Inventing the "Great Awakening"
This book is a history of an astounding transatlantic phenomenon, a popular evangelical revival known in America as the first Great Awakening (1735-1745). Beginning in the mid-1730s, supporters and opponents of the revival commented on the extraordinary nature of what one observer called the "great ado," with its extemporaneous outdoor preaching, newspaper publicity, and rallies of up to 20,000 participants. Frank Lambert, biographer of Great Awakening leader George Whitefield, offers an overview of this important episode and proposes a new explanation of its origins.
The Great Awakening, however dramatic, was nevertheless unnamed until after its occurrence, and its leaders created no doctrine nor organizational structure that would result in a historical record. That lack of documentation has allowed recent scholars to suggest that the movement was "invented" by nineteenth-century historians. Some specialists even think that it was wholly constructed by succeeding generations, who retroactively linked sporadic happenings to fabricate an alleged historic development. Challenging these interpretations, Lambert nevertheless demonstrates that the Great Awakening was invented--not by historians but by eighteenth-century evangelicals who were skillful and enthusiastic religious promoters. Reporting a dramatic meeting in one location in order to encourage gatherings in other places, these men used commercial strategies and newly popular print media to build a revival--one that they also believed to be an "extraordinary work of God." They saw a special meaning in contemporary events, looking for a transatlantic pattern of revival and finding a motive for spiritual rebirth in what they viewed as a moral decline in colonial America and abroad.
By examining the texts that these preachers skillfully put together, Lambert shows how they told and retold their revival account to themselves, their followers, and their opponents. His inquiries depict revivals as cultural productions and yield fresh understandings of how believers "spread the word" with whatever technical and social methods seem the most effective.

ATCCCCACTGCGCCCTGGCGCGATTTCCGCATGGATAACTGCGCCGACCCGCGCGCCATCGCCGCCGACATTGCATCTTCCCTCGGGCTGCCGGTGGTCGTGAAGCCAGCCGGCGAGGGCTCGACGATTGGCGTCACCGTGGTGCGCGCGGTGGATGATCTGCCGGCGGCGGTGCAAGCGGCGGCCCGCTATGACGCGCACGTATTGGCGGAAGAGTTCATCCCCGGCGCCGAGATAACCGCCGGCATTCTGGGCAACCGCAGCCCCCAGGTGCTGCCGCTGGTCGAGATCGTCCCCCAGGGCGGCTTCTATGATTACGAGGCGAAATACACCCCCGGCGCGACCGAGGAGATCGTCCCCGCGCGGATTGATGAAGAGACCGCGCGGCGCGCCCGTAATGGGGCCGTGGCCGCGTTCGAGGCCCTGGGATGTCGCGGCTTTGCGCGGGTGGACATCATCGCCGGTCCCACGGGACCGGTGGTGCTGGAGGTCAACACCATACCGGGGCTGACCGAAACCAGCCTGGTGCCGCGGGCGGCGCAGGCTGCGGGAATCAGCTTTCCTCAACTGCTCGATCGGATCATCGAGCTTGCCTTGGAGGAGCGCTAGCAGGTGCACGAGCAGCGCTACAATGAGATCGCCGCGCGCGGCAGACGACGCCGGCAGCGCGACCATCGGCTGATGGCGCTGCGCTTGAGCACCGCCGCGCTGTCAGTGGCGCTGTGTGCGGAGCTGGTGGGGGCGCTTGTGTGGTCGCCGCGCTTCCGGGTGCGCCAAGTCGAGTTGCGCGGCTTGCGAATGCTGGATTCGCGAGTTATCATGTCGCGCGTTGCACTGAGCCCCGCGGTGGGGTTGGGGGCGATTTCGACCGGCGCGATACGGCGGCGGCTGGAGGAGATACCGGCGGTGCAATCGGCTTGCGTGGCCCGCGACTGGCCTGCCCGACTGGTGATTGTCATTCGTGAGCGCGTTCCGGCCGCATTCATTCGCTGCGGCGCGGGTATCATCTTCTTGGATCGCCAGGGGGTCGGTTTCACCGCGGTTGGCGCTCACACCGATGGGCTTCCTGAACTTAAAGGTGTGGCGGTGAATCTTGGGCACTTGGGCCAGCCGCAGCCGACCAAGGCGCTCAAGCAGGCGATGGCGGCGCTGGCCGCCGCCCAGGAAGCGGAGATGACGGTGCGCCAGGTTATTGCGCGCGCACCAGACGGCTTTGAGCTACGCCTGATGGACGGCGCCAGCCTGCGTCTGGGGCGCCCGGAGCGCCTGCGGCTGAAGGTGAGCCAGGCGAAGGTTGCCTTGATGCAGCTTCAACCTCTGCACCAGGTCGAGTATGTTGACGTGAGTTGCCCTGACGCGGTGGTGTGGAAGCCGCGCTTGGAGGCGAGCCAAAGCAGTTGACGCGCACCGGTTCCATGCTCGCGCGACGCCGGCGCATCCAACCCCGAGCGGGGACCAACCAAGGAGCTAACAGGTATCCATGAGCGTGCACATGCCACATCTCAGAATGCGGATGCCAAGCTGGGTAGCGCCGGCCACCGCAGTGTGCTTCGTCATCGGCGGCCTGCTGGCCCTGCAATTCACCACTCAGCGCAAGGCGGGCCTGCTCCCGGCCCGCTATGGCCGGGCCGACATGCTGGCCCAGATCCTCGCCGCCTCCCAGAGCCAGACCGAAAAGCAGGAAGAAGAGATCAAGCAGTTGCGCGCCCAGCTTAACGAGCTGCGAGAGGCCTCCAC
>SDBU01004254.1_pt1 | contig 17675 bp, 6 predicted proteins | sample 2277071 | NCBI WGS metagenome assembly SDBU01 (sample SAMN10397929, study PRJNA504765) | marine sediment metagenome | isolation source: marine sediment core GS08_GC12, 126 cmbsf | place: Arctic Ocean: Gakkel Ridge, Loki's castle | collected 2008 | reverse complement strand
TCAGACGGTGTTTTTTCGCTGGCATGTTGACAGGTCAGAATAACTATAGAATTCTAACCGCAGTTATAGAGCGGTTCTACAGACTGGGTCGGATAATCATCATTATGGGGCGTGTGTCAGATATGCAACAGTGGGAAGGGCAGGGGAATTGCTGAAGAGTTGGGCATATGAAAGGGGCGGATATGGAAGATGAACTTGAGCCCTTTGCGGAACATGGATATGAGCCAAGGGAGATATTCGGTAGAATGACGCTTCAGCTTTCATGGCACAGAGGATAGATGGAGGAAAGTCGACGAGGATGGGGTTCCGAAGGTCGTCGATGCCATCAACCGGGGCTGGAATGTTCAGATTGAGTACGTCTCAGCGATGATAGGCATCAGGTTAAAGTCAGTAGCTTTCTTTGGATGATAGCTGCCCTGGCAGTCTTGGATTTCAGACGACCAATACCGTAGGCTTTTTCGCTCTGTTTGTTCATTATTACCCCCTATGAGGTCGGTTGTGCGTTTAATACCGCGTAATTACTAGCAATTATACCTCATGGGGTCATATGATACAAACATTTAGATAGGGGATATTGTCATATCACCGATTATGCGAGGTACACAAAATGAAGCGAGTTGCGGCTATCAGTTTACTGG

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Recent scholarship has sought to diminish the scope and scale of the Great Awakening, as the mid-18th century evangelical revival was called on this side of the Atlantic, attributing it to the ... Read full review
PART ONE OPENING EVENTS THE GREAT AWAKENINGS OF THE 1730s
that Religion may revive in this Land
In Such an Age as This
Declaring the Acceptable Year of the Lord
the first fruits of this extraordinary and mighty Work of Gods Special Grace
Revival in New Jersey
similar facts are now united Constructing a Transatlantic Awakening
BritishAmerican Revival Networks
The Progress of the Gospel in England Wales Scotland and America
The Great Awakening in Salvation History
CONTESTED INVENTIONS 17421745
The grand delusion or great Mistakes of the present Day
The Revival as Artifice
Awakening in the Connecticut Valley
The Northampton Revival as Told and Retold
WIDER CONNECTIONS AN INTERCOLONIAL GREAT AND GENERAL AWAKENING 17391745
George Whitefield and Revivalism in England
News of the English Evangelical
Promoting Whitefield in the Coloniew
The Revival at
Local and Regional Dimensions
A Common Script